Rural Health Disparities and Telemedicine
Rural America has been struggling from a lack of hospitals and physicians at an alarming rate. In the past decade, ER patients in rural communities have increased by 60% and hospitals in those locations have decreased by 15%. A potential solution to the lack of health care providers is to consider telemedicine as an option for these rural locations. Telemedicine is a remote care center which provides hospitals, clinics, or even individuals with direct access to a physician. One such company that provides this service is Avera eCARE. At Avera eCARE, doctors work out of high-tech cubicles, dressed in scrubs to look the part, but never actually physically touching or seeing their patients. Instead, they use a high-resolution camera and microphone to work with their patients and nurses or healthcare professionals at remote locations.
Dr. Brian Skow is an example of a physician who works from one of the Avera eCARE centers that provides remote emergency care for 179 hospitals across the nation. Skow was called in when a comatose, unresponsive patient came into the emergency room in rural Montana with only nurses on staff. Skow remotely instructed the nurse how to incubate the patient – inserting a tube into the patient’s throat in order to get her onto a ventilator. Without his help, this patient would have most likely died from lack of oxygen.
“If anything defines the growing health gap between rural and urban America,” The Washington Post claims, “it’s the rise of emergency telemedicine in the poorest, sickest, and most remote parts of the country, where the choice is increasingly to have a doctor on screen or no doctor at all.” And Dr. Skow’s situation is a perfect example. He watched as 5 people performed the procedure, all with careful instruction and encouragement from his remote location. To compare this to his hospital at Sioux Falls, he has to compete with an emergency physician, trauma surgeon, cardiologist, anesthesiologist, a team of 20 residents, ER nurses, and paramedics to be at the bedside. This has meant that each month telemedicine can help cardiac episodes, traumatic injuries, overdoses, and burns at a rate that is much higher than before.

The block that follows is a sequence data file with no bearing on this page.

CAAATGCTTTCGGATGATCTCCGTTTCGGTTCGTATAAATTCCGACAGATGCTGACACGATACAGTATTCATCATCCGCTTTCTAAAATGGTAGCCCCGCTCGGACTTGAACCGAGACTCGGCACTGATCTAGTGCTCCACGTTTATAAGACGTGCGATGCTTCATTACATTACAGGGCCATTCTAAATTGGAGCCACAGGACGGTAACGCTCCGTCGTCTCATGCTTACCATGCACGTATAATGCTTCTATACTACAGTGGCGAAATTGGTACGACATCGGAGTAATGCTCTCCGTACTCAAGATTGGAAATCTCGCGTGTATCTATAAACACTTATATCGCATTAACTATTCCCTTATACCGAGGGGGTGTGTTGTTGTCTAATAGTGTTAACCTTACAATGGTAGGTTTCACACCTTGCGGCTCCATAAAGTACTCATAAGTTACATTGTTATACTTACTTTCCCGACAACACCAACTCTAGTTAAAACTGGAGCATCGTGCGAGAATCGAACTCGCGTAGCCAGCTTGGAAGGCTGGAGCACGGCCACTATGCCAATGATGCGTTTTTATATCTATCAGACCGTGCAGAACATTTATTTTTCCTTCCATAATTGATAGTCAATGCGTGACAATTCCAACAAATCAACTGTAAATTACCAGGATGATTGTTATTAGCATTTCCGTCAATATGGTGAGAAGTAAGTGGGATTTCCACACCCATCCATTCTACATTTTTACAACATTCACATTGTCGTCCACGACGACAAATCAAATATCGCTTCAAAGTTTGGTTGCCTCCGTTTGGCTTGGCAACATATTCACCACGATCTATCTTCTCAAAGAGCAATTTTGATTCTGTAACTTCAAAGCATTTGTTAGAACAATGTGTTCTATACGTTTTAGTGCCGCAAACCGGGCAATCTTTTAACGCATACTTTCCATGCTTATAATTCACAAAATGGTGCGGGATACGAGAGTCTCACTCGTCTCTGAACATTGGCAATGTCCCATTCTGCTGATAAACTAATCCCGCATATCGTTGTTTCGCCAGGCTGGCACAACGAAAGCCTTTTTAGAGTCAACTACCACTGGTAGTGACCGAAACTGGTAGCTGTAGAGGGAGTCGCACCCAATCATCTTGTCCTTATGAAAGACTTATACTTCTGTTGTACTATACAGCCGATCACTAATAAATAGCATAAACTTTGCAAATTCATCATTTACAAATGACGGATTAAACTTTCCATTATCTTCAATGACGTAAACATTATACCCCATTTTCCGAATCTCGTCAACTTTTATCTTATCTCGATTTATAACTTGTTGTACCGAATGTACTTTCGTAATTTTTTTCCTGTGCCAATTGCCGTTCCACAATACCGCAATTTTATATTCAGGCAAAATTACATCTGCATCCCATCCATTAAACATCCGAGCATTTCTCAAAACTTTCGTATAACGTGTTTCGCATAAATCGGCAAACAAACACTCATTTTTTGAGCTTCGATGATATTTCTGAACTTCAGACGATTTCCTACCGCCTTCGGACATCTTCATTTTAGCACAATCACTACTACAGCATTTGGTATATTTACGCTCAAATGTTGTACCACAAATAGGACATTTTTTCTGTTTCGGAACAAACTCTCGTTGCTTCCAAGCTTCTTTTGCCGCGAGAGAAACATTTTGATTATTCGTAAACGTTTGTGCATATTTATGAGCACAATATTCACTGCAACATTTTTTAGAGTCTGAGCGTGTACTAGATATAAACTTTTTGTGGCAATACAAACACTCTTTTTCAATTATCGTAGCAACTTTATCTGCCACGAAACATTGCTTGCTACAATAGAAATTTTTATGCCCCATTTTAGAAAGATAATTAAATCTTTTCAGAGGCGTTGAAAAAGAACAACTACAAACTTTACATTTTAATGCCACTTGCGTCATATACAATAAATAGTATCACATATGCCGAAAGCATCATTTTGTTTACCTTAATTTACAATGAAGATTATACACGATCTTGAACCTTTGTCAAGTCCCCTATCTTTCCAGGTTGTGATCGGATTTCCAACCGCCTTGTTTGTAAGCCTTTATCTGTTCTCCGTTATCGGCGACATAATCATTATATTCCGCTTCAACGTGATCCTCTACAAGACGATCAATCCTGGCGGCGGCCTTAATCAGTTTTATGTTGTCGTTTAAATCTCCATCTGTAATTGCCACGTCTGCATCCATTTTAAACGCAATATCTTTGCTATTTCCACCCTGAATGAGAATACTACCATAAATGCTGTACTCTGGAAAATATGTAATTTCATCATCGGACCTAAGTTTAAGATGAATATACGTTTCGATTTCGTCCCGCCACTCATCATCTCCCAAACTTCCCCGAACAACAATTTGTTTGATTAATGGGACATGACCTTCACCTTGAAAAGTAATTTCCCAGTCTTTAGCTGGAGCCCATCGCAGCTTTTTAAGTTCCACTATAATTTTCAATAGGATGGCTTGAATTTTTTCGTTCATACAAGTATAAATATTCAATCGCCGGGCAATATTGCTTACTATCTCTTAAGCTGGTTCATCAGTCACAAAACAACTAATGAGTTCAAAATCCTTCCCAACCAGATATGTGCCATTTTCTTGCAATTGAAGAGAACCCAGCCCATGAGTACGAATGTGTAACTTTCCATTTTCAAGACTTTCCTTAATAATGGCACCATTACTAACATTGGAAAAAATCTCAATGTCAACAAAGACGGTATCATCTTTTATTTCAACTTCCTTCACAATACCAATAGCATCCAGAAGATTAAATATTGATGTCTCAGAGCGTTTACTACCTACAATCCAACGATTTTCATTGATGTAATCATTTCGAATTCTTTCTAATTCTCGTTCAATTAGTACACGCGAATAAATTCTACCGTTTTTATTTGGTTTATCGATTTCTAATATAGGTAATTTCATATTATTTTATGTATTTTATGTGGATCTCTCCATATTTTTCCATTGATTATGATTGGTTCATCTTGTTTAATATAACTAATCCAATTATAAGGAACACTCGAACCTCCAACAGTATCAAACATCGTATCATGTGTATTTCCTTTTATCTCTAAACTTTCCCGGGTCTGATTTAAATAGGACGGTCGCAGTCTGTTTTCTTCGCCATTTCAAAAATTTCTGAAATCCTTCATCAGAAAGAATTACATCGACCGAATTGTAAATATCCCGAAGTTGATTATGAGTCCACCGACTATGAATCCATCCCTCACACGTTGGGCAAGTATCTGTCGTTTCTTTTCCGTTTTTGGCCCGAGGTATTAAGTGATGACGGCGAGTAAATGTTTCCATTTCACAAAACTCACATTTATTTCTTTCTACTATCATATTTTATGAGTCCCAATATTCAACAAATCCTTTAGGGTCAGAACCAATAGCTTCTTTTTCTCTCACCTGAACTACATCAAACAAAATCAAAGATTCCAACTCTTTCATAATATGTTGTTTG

There are a number of benefits generated by the move to such a system. Telemedicine helps hospitals retain doctors and recruit them because it allows for time off- and on-site support. Many critical-access hospitals are struggling to find even a single doctor or can’t keep physicians long. This technology offers the option for the nurses and physician assistants to call in for immediate health care suggestions. Another benefit is that hospitals are able to treat more patients with more intense conditions than before, as the technology allows hospitals to treat patients without needing to immediately transfer them. These transfers increase the time in which the patient suffers, and for most of these cases, every second counts. Apart from pain and outcome, transferring also greatly increase billing charges for patients. Even hospitals benefit by treating more cases and thus generating more profit.